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WHAT WORKS IN EDUCATION The George Lucas Educational Foundation
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Augmented reality (AR) can serve a variety of purposes in your classroom. This exciting technology layers virtual content on top of the real world, providing an opportunity for students to interact with content in a completely new way.

It's important to think of augmented reality as more than just a gimmick. Sure, it grabs students' attention, but you want to make sure that it also sustains meaningful learning. I've written a new book all about using scannable technology for deeper learning, and it is a topic that connects to multiple learning environments. Moving beyond the gotcha factor is doable and necessary!

1. Quiver

Formerly known as ColAR, Quiver is a fantastic, easy-to-use, augmented reality app. Like many AR apps, after downloading it on your device, you'll have to visit that company's website to download trigger images. The Quiver trigger images that you scan activate the AR experience. Quiver uses coloring pages as triggers, and this video shows it in action. The app has a set of coloring pages that make cells pop off the page and let children spin a globe in midair. Quiver lets students go beyond the pictures in their textbooks to interact with three-dimensional figures.

2. Elements 4D

DAQRI, a terrific AR developer, has produced a handful of apps that you'll want to check out. One of my favorites is their educational app Elements 4D. This app lets students combine different elements to see chemistry in action. Teachers can print out and assemble blocks that become trigger images for an AR experience. DAQRI's website also includes lesson plans for using Elements 4D with elementary, middle, and high school students.

3. Blippar

Blippar is an AR creation tool that has been integrated with different educational experiences. One of my favorites is how Blippar is used with Brainspace magazine. You can scan the Brainspace cover and inside pages to connect with interactive content that brings the two-dimensional presentation to life. It can completely transform a child's reading experience by pushing him or her to think more deeply and explore a topic in a new way.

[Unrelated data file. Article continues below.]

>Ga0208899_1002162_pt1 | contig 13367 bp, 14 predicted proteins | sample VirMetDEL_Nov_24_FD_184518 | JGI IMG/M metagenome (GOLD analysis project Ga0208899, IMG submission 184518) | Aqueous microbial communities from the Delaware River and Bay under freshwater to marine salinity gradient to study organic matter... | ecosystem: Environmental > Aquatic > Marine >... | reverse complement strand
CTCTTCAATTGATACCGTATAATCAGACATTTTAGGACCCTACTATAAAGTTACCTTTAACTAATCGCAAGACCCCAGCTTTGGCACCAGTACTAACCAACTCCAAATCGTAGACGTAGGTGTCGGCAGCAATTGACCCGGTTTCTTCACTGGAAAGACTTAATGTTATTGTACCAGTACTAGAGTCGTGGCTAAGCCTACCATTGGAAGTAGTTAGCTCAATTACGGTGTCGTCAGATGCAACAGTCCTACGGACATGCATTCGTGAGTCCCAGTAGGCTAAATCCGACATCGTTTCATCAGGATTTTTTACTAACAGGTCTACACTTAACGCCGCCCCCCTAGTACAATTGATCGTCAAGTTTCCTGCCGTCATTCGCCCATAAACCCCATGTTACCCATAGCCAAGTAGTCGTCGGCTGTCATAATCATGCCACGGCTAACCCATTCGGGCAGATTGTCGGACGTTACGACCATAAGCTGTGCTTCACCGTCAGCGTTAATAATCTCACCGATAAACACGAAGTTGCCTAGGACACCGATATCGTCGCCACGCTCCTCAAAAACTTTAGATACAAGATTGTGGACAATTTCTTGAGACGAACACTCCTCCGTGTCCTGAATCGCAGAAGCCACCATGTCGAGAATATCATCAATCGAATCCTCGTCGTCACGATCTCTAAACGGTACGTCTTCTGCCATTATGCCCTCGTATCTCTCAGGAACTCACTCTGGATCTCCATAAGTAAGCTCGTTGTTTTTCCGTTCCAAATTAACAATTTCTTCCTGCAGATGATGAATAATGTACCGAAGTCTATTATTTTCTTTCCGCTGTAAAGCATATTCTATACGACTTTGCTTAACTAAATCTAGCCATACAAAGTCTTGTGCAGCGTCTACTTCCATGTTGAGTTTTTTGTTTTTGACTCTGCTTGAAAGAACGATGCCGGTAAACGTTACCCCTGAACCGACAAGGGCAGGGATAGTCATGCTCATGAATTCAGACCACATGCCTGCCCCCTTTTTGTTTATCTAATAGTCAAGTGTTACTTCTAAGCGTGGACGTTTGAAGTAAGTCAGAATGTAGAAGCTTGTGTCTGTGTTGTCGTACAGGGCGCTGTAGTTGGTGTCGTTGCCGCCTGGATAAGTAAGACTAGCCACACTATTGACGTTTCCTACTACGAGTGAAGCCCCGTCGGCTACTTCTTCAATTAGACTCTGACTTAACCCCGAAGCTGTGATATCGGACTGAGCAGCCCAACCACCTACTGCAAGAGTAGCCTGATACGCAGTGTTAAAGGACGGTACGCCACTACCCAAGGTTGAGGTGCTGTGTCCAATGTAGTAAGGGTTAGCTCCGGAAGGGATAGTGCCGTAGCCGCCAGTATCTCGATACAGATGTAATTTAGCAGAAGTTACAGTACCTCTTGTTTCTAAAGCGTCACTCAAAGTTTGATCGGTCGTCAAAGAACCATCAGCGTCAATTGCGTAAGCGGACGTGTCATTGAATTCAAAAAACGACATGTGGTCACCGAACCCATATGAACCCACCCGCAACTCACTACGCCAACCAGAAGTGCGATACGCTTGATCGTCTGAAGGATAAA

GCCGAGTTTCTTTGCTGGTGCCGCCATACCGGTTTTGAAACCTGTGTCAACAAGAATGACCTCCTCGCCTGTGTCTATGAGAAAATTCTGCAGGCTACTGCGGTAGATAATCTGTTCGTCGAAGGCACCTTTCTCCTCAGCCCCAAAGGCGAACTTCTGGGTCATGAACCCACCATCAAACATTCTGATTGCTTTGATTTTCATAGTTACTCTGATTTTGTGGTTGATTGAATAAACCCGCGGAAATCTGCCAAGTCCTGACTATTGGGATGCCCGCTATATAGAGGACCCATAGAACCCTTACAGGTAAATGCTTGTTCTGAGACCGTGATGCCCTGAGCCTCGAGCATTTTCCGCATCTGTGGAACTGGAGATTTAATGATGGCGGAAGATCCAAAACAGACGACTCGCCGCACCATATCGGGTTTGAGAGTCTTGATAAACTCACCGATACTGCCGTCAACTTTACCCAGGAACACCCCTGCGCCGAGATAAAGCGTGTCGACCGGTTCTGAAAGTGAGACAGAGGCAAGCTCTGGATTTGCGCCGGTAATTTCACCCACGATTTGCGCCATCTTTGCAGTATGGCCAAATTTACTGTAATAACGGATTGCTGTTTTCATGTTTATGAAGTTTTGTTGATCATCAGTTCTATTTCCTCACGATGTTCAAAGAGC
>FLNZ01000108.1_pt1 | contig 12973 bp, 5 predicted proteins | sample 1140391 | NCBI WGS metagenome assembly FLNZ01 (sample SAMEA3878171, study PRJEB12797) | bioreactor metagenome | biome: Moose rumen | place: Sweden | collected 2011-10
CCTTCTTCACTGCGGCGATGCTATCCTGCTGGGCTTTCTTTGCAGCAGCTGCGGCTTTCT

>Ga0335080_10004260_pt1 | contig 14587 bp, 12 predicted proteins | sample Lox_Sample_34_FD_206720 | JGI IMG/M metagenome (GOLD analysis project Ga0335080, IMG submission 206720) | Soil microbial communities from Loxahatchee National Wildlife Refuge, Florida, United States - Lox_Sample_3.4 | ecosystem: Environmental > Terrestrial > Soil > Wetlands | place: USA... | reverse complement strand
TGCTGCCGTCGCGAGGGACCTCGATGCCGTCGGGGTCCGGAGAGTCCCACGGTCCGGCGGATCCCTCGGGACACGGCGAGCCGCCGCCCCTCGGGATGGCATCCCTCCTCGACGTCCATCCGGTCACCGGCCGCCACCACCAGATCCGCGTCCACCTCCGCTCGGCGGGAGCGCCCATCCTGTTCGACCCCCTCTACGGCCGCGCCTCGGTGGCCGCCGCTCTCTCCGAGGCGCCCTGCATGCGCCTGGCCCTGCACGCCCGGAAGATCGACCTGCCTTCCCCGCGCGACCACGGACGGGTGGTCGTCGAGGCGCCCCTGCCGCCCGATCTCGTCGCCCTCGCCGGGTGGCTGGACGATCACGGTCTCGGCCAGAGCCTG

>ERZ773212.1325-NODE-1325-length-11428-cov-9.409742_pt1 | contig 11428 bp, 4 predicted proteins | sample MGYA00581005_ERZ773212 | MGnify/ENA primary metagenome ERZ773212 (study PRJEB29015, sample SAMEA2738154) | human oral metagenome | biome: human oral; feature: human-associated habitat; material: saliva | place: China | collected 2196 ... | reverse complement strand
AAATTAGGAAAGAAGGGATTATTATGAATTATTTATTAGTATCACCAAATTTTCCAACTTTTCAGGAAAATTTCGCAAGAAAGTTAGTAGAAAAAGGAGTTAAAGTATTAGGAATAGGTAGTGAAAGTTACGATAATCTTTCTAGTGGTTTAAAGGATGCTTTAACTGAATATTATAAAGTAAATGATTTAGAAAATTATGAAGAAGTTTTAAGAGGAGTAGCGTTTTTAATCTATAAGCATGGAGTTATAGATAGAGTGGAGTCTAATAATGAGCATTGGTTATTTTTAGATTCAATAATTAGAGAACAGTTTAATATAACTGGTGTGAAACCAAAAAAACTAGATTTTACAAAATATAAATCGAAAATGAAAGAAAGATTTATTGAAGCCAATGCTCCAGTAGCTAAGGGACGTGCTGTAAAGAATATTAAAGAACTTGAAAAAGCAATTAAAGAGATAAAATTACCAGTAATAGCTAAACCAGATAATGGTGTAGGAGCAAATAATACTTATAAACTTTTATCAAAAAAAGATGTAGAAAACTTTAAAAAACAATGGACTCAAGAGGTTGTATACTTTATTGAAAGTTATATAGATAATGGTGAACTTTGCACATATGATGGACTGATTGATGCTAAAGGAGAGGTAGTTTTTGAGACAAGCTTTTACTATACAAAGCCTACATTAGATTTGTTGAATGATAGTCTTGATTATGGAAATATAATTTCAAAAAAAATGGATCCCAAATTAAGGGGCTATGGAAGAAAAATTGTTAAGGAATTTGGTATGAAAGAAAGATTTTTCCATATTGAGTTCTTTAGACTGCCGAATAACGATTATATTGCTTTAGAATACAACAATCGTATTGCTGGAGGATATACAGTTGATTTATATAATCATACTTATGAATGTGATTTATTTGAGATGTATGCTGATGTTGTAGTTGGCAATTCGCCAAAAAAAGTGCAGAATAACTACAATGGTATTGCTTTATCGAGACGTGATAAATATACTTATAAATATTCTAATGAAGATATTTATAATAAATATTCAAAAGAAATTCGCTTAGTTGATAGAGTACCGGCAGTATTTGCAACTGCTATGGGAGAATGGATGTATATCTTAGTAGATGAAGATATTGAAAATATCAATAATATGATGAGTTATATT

4. Arloon Plants

The team at Arloon has produced a handful of augmented reality apps. I especially like Arloon Plants. With this app, students can explore interactive plants to learn about structure and parts. Using the Arloon trigger, students can even watch a plant grow and move in an AR experience. This video on their website shows off some of the features that can help students wrap their heads around foundational science concepts when growing plants in your classroom isn’t an option.

5. Aurasma

Aurasma is a popular tool for creating and exploring AR experiences. The Aurasma app works with triggers that teachers and students create on the web with Aurasma Studio. Users can upload trigger images of their choice and add videos to make their very own augmented reality experience. In a recent post on scannable technology, I discussed how QR codes (and augmented reality) can be used to share student work. Aurasma is one great option for making this happen.

6. Math alive

I had a chance to meet the folks at Alive Studios when presenting on scannable technology this year at FETC. They showed off some of their super-cool AR products including Math alive, which is designed for PreK-3 students. Math alive uses AR software downloaded to a computer, a camera, and special cards. Students and teachers place the trigger cards under a camera to practice counting and basic numeracy skills. A video overview on their site shows Math alive in action.

When you decide to bring augmented reality into your classroom, make sure that you're putting the learning first. Also be sure that the activities connect to your learning objective and that you've tried out the technology before introducing it to your students. Augmented reality can elevate learning experiences and energize everyday lessons!

Share your own AR experiences and favorites in the comments below.

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jack marco's picture

Apps for learning. I think this could be effective to make learning simple and effective.

Jack from Edubilla, Education portal

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